Humanistic psychology Humanistic psychology is a psychological perspective which rose to prominence in the mid-20th century in response to the limitations of Sigmund Freud's psychoanalytic theory and B. F. Skinner's behaviorism.[1] With its roots running from Socrates through the Renaissance, this approach emphasizes individuals' inherent drive towards self-actualization, the process of realizing and expressing one's own capabilities, and creativity. It helps the patient gain the belief that all people are inherently good.[2] It adopts a holistic approach to human existence and pays special attention to such phenomena as creativity, free will, and positive human potential. It encourages viewing ourselves as a "whole person" greater than the sum of our parts and encourages self exploration rather than the study of behavior in other people.

Edward Thorndike Edward Lee "Ted" Thorndike (August 31, 1874 – August 9, 1949) was an American Psychologist who spent nearly his entire career at Teachers College, Columbia University. His work on Comparative psychology and the learning process led to the theory of connectionism and helped lay the scientific foundation for modern educational psychology. He also worked on solving industrial problems, such as employee exams and testing. He was a member of the board of the Psychological Corporation and served as president of the American Psychological Association in 1912.[1][2] Early life[edit]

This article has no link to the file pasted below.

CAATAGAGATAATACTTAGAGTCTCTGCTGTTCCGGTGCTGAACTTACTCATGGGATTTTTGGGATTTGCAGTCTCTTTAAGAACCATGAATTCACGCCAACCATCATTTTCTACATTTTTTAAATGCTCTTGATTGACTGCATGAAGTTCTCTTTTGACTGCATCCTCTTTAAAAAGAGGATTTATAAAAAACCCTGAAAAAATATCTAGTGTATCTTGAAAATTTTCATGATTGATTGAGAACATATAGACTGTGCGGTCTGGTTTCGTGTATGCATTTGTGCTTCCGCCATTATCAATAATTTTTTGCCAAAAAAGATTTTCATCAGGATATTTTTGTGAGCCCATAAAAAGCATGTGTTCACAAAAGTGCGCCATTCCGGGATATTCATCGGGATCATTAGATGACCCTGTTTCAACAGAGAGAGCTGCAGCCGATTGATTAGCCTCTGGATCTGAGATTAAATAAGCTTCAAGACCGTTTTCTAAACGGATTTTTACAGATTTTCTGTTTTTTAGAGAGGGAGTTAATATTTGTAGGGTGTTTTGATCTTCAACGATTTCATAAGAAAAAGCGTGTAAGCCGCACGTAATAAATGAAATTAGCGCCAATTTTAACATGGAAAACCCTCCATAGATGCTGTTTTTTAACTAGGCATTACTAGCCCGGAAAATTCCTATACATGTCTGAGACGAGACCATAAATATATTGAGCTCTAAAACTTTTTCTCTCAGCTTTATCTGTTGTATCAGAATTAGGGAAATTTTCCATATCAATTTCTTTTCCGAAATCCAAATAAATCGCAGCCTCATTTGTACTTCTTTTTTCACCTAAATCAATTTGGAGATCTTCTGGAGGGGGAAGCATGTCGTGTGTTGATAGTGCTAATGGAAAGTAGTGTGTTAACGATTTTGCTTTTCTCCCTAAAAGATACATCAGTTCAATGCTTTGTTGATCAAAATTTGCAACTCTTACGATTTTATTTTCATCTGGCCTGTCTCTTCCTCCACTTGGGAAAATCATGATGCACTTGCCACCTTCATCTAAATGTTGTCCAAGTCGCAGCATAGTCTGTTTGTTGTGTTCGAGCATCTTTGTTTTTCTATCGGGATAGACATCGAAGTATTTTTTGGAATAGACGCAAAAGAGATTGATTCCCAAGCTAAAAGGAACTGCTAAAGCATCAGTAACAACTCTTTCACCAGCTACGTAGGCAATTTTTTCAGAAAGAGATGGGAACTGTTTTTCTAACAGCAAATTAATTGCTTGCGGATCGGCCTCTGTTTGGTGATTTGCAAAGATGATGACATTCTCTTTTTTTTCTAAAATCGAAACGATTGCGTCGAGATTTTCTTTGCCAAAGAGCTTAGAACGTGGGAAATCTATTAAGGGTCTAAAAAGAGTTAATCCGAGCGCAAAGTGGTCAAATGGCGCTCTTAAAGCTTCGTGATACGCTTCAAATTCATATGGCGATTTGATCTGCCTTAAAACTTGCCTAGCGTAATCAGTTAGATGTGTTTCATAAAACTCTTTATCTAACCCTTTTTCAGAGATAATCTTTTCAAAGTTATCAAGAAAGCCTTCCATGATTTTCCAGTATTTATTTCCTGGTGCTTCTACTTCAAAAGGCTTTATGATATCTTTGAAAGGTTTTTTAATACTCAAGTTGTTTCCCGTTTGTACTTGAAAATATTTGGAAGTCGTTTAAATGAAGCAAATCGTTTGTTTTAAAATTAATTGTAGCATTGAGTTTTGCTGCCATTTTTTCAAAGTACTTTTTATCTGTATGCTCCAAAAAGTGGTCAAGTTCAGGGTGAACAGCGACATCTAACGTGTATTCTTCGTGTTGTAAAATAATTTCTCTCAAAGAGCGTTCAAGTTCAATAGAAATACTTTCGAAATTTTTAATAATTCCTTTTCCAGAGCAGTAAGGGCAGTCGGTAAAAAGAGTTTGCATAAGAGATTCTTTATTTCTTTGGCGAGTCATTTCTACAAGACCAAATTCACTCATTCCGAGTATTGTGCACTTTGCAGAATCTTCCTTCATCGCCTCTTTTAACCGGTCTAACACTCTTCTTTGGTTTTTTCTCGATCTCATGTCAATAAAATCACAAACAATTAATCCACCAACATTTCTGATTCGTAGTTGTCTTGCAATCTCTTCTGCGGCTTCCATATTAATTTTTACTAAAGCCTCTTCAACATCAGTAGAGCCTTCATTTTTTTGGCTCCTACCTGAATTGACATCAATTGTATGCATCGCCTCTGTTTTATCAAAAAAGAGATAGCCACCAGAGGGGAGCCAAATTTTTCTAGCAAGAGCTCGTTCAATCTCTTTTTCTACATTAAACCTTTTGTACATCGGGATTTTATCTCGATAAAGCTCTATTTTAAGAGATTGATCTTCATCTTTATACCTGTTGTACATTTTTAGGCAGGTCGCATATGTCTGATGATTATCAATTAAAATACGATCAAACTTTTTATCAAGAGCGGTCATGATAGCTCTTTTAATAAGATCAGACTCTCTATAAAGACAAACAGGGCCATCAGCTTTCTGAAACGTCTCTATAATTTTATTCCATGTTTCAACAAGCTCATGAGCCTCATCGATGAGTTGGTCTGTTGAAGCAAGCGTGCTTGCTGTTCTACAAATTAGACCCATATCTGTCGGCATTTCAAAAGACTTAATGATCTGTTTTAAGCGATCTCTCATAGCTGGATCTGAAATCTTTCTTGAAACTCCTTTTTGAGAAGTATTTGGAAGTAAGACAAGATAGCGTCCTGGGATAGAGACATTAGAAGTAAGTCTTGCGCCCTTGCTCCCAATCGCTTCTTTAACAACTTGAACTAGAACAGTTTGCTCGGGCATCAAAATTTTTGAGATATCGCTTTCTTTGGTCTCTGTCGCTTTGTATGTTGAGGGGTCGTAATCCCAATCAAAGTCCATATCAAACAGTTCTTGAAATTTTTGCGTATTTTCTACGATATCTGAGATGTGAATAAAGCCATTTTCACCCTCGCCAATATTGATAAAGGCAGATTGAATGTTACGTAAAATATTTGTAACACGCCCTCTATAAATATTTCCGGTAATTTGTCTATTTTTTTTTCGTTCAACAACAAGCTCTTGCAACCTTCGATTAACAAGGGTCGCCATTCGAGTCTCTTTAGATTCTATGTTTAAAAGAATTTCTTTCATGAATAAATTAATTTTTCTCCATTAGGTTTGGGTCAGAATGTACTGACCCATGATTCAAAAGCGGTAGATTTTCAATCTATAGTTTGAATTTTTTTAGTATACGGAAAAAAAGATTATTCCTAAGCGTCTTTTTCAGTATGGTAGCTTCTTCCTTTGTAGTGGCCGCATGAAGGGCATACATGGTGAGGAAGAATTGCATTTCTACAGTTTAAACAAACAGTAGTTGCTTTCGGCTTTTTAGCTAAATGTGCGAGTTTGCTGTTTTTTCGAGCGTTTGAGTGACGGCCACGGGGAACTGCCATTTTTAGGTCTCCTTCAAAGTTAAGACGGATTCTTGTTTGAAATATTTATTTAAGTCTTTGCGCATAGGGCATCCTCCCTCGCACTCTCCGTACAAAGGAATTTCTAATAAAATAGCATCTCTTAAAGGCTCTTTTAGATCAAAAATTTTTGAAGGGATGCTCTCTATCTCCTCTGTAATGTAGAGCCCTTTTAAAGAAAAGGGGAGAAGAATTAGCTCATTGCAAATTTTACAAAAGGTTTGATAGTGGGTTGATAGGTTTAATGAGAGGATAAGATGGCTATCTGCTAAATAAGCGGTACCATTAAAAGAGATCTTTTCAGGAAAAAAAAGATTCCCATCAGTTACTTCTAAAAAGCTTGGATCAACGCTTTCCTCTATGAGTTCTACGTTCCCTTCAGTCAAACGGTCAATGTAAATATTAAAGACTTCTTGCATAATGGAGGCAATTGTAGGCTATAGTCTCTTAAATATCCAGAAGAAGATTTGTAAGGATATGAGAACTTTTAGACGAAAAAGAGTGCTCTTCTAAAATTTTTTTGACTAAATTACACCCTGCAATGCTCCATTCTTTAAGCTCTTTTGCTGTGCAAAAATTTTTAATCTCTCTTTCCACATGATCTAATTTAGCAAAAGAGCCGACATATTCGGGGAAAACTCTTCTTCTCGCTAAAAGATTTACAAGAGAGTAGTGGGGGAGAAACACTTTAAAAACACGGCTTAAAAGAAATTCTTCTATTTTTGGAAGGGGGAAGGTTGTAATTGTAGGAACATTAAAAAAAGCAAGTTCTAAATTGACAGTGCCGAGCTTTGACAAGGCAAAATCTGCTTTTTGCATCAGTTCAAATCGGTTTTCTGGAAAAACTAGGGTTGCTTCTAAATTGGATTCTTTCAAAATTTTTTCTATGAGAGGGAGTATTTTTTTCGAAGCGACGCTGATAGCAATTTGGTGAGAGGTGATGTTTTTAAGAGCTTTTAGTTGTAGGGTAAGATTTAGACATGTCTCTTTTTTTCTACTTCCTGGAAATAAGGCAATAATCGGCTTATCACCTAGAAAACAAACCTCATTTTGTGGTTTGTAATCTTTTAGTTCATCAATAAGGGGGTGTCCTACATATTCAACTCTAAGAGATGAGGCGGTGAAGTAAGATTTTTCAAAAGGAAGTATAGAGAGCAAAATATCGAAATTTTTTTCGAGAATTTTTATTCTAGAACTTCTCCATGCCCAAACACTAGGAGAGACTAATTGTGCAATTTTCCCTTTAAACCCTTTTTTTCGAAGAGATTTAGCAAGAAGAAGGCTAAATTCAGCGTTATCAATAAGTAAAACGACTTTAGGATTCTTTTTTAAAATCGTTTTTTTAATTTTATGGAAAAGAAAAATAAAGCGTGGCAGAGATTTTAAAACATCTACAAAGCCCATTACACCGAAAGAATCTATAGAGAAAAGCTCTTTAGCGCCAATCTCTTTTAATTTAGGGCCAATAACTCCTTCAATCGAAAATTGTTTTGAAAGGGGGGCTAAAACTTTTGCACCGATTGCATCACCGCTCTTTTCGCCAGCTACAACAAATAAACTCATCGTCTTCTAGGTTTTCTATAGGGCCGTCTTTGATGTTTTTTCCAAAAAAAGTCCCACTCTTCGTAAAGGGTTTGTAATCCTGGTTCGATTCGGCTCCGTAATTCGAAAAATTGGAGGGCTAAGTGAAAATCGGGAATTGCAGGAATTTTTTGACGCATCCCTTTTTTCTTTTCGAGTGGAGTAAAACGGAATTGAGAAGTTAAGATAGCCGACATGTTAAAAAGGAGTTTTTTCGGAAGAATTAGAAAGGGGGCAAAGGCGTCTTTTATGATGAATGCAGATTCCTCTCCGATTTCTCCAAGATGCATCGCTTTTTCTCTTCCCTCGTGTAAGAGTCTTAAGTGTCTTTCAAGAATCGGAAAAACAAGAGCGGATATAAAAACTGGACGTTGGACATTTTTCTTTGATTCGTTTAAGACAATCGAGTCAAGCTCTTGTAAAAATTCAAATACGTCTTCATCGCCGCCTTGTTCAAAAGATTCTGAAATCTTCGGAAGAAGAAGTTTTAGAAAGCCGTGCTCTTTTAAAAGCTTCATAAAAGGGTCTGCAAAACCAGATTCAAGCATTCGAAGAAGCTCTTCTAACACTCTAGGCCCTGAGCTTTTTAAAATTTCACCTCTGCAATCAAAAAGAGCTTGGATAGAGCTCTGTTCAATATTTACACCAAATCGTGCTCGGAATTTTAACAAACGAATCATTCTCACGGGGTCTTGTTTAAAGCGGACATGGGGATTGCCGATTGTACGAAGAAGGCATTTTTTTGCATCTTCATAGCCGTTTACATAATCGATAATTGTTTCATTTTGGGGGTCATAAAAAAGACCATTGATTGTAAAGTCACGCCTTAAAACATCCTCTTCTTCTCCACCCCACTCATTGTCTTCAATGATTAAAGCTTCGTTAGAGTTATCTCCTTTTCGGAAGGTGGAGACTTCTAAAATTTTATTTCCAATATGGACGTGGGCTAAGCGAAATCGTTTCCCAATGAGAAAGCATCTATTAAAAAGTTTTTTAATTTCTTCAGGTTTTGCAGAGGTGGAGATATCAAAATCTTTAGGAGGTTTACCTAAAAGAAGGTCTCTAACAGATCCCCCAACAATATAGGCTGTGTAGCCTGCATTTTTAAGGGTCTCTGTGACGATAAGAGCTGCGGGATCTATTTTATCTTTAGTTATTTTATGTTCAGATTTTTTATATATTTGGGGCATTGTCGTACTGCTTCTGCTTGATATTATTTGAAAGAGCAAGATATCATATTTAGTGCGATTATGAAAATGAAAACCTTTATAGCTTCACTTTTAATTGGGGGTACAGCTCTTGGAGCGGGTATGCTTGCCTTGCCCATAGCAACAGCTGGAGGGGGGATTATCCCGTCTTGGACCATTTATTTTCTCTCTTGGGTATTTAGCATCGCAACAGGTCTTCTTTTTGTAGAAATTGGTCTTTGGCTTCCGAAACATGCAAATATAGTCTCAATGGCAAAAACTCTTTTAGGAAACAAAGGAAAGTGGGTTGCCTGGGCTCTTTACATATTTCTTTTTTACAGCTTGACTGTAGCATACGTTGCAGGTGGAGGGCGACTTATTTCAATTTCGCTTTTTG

Richard Herrnstein Richard J. Herrnstein (May 20, 1930 – September 13, 1994) was an American researcher in animal learning in the Skinnerian tradition. He was one of the founders of quantitative analysis of behavior. Functionalism (philosophy of mind) Functionalism is a theory of the mind in contemporary philosophy, developed largely as an alternative to both the identity theory of mind and behaviourism. Its core idea is that mental states (beliefs, desires, being in pain, etc.) are constituted solely by their functional role – that is, they are causal relations to other mental states, sensory inputs, and behavioral outputs.[1] Functionalism is a theoretical level between the physical implementation and behavioral output.[2] Therefore, it is different from its predecessors of Cartesian dualism (advocating independent mental and physical substances) and Skinnerian behaviourism and physicalism (declaring only physical substances) because it is only concerned with the effective functions of the brain, through its organization or its "software programs". While functionalism has its advantages, there have been several arguments against it, claiming that it is an insufficient account of the mind.